Filling the ISIS vacuum: Al-Qaeda’s ghost returns to Iraq under the name Ansar al-Islam
After nearly five years of disappearance from the Iraqi arena, the so-called group Ansar al-Islam, which is affiliated with al-Qaeda, has returned to operate within Iraq again, as the group claimed responsibility for an attack on the Popular Mobilization Forces (PMF) in the Jalawla area of Diyala province. The media committee of the terrorist organization issued a statement on Telegram in which it claimed to detonate an explosive device against the PMF, killing one and wounding another. This was a first for al-Qaeda since the group's disappearance following ISIS's takeover of Sunni provinces in 2014.
Ansar al-Islam between al-Qaeda and ISIS
Ansar al-Islam was founded on December 10, 2001 through the merger of three terrorist groups: Jund al-Islam, Kurdish Hamas and Tawhid Movement. Its most prominent leaders were Abu Abdullah al-Shafi'i and Mullah Krekar (Najmaddin Faraj).
The group's presence since its founding has focused on areas of Iraqi Kurdistan, and the group has been mainly communicating with al-Qaeda and considers itself a branch.
During the US invasion of Iraq, US aircraft bombed Ansar al-Islam's headquarters and camps in Kurdistan, and a number of the group's leaders and members were killed during US military operations. However, its leader Abu Abdullah al-Shafi’i fled to Iraq, specifically Baghdad, and revived the group.
The second founding of Ansar al-Islam coincided with the formation of the Jama'at al-Tawhid wal-Jihad group led by Jordanian Ahmed al-Khalayleh (Abu Musab al-Zarqawi), who pledged allegiance to al-Qaeda in 2004 and called itself al-Qaeda in Mesopotamia.
In 2006, al-Qaeda and a number of armed factions allied to it, known as the Mujahideen Shura Council, announced the establishment of the Islamic State of Iraq in several Sunni areas.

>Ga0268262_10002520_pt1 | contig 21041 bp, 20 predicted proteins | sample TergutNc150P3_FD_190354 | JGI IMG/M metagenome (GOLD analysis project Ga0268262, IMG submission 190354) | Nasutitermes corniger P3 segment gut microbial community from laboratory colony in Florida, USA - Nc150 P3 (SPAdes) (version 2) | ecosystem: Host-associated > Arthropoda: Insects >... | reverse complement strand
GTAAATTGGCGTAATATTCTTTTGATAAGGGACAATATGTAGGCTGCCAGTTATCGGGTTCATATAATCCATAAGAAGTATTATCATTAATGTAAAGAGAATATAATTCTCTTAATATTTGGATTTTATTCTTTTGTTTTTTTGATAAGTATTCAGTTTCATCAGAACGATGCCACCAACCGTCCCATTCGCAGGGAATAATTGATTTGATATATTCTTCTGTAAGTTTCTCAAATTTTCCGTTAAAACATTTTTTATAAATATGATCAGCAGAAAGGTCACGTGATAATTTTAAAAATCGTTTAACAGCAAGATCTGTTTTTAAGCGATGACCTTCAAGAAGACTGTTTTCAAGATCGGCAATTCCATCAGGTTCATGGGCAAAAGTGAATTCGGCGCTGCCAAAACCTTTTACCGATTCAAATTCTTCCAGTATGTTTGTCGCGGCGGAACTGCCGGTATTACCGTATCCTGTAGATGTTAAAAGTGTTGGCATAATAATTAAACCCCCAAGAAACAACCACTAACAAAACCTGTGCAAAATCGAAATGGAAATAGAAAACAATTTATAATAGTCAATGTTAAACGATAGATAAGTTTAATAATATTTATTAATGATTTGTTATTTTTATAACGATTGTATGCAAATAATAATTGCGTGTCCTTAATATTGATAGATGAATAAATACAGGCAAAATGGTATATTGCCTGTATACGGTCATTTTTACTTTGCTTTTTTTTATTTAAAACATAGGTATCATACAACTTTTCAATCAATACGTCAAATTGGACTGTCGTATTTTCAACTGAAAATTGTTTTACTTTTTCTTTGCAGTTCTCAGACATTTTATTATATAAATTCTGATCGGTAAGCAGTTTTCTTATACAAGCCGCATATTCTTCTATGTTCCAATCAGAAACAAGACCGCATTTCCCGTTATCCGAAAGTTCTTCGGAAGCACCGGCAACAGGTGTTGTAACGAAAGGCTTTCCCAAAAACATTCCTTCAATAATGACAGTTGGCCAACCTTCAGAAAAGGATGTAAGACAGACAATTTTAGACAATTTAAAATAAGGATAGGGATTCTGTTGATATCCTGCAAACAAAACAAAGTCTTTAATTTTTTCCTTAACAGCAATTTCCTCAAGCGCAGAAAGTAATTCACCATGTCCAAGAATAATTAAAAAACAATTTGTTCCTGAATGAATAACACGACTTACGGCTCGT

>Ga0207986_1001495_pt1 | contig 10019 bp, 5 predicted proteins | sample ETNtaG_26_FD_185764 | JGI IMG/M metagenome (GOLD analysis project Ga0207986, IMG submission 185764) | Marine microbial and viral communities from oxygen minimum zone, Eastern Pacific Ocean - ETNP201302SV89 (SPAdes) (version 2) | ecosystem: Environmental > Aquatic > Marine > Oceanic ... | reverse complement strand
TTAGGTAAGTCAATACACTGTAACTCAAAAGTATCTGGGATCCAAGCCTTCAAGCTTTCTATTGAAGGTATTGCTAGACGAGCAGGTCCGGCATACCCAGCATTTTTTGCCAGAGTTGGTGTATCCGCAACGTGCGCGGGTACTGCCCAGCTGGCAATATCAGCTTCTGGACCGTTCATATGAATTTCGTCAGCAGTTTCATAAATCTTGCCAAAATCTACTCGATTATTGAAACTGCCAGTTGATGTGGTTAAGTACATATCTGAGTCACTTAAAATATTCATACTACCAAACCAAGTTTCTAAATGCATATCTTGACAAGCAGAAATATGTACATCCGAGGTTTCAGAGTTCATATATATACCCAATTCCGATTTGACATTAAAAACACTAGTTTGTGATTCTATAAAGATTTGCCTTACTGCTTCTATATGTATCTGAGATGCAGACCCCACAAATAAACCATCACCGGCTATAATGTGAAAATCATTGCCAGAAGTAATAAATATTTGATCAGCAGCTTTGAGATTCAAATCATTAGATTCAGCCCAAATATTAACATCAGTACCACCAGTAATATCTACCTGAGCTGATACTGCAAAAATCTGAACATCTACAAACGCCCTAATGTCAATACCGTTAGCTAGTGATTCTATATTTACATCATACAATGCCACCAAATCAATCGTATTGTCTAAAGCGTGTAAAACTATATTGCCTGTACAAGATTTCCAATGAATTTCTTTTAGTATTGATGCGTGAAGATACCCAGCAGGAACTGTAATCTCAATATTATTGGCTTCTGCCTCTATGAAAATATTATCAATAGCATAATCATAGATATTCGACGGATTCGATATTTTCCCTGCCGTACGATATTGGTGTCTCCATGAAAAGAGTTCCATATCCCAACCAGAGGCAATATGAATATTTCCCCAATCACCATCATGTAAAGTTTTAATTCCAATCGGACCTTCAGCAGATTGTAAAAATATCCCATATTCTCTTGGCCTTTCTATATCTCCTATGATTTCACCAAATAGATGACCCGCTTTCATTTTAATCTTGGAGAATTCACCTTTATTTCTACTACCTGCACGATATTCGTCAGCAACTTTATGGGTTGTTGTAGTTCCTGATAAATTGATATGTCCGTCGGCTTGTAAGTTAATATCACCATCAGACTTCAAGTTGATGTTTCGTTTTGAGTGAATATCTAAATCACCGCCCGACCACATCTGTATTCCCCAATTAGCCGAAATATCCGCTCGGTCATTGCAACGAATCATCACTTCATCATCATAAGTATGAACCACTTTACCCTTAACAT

One of the documents found at the residence of former al-Qaeda leader Osama bin Laden in Abbottabad and published by the CIA revealed that Abu Hamzah al-Muhajir, the minister of war in the Islamic State of Iraq, sent messages to Abu Abdullah al-Shafi’i to discuss the issue of reconciliation between them after the fighting that happened, which resulted in deaths on both sides.
In one of his letters, Muhajir offered Shafi'i to integrate Ansar al-Islam into another terrorist organization in exchange for the group's leaders to assume the posts of ministers of war and justice and to control the joints of the organization. But Ansar al-Islam refused to merge with the group.
With the outbreak of events in Syria and the entry of terrorist groups on the front line, Ansar al-Islam announced the establishment of a branch in Syria, as well as its participation in the fighting on the Sahel front.
In 2014, ISIS was able to take control of several Iraqi cities, including Mosul, the capital city of Nineveh province. After taking control of the territory, ISIS leaders refused to keep Ansar al-Islam on the ground without pledging allegiance to former ISIS leader Abu Bakr al-Baghdadi. They chose between joining him or handing over their weapons and not engaging in any fighting.
A number of members and leaders of Ansar al-Islam agreed to pledge allegiance to Baghdadi. The allegiance to Baghdadi triggered a major disagreement within Ansar al-Islam, as the Syrian branch rejected the allegiance of members of the Iraqi branch, instead pledging to uphold their loyalty to al-Qaeda.
The Syrian branch of Ansar al-Islam took part in military operations against the Free Syrian Army. In 2018, it joined the Rouse the Believers Operations Room, which was set up by several armed factions close to al-Qaeda.
ISIS’s defeat opens the door for the return of Ansar al-Islam
In the same context, the Foundation for the Defense of Democracies’ Long War Journal (LWJ), which is concerned with international terrorism, said that the new facts in Iraq indicate the return of Ansar al-Islam after a years-long hiatus.
Commenting on the attack carried out by the group in Jalawla, LWJ pointed out that it is not yet clear what mechanism the group will depend on or how it will operate.
The defeat of ISIS opens the door for the return of Ansar al-Islam and gives it a large space to deploy, according to LWJ.